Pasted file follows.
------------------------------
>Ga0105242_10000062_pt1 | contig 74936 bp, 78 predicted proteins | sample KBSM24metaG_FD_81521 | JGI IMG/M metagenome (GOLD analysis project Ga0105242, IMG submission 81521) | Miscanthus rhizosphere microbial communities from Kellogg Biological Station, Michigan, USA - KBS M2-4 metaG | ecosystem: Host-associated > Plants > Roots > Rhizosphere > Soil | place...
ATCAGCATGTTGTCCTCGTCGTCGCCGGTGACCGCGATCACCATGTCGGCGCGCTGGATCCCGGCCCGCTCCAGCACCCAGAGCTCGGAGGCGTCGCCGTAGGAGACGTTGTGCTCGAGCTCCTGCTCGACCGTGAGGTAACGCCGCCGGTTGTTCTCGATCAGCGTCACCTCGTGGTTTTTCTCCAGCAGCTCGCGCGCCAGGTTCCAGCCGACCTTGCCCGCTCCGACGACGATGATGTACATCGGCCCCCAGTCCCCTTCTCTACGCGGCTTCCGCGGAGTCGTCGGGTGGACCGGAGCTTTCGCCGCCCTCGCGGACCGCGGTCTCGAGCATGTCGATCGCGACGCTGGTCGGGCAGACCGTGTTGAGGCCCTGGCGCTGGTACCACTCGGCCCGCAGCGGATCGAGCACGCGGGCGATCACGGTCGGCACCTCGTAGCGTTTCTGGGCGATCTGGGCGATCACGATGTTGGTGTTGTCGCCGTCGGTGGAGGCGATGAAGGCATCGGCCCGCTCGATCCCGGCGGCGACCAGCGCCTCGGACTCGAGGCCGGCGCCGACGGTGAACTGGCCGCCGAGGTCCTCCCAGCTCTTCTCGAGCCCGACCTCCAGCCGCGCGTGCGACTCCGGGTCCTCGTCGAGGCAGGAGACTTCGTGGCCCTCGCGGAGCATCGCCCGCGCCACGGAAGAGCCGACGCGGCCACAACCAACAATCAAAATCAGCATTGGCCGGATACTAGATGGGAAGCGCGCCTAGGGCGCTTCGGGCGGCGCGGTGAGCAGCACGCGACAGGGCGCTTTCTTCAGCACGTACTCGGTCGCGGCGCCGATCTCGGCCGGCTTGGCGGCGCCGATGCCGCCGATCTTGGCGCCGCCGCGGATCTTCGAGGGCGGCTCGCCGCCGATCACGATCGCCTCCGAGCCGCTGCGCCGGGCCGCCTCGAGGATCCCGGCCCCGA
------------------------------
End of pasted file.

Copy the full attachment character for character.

>Ga0105242_10000062_pt1 | contig 74936 bp, 78 predicted proteins | sample KBSM24metaG_FD_81521 | JGI IMG/M metagenome (GOLD analysis project Ga0105242, IMG submission 81521) | Miscanthus rhizosphere microbial communities from Kellogg Biological Station, Michigan, USA - KBS M2-4 metaG | ecosystem: Host-associated > Plants > Roots > Rhizosphere > Soil | place...
ATCAGCATGTTGTCCTCGTCGTCGCCGGTGACCGCGATCACCATGTCGGCGCGCTGGATCCCGGCCCGCTCCAGCACCCAGAGCTCGGAGGCGTCGCCGTAGGAGACGTTGTGCTCGAGCTCCTGCTCGACCGTGAGGTAACGCCGCCGGTTGTTCTCGATCAGCGTCACCTCGTGGTTTTTCTCCAGCAGCTCGCGCGCCAGGTTCCAGCCGACCTTGCCCGCTCCGACGACGATGATGTACATCGGCCCCCAGTCCCCTTCTCTACGCGGCTTCCGCGGAGTCGTCGGGTGGACCGGAGCTTTCGCCGCCCTCGCGGACCGCGGTCTCGAGCATGTCGATCGCGACGCTGGTCGGGCAGACCGTGTTGAGGCCCTGGCGCTGGTACCACTCGGCCCGCAGCGGATCGAGCACGCGGGCGATCACGGTCGGCACCTCGTAGCGTTTCTGGGCGATCTGGGCGATCACGATGTTGGTGTTGTCGCCGTCGGTGGAGGCGATGAAGGCATCGGCCCGCTCGATCCCGGCGGCGACCAGCGCCTCGGACTCGAGGCCGGCGCCGACGGTGAACTGGCCGCCGAGGTCCTCCCAGCTCTTCTCGAGCCCGACCTCCAGCCGCGCGTGCGACTCCGGGTCCTCGTCGAGGCAGGAGACTTCGTGGCCCTCGCGGAGCATCGCCCGCGCCACGGAAGAGCCGACGCGGCCACAACCAACAATCAAAATCAGCATTGGCCGGATACTAGATGGGAAGCGCGCCTAGGGCGCTTCGGGCGGCGCGGTGAGCAGCACGCGACAGGGCGCTTTCTTCAGCACGTACTCGGTCGCGGCGCCGATCTCGGCCGGCTTGGCGGCGCCGATGCCGCCGATCTTGGCGCCGCCGCGGATCTTCGAGGGCGGCTCGCCGCCGATCACGATCGCCTCCGAGCCGCTGCGCCGGGCCGCCTCGAGGATCCCGGCCCCGA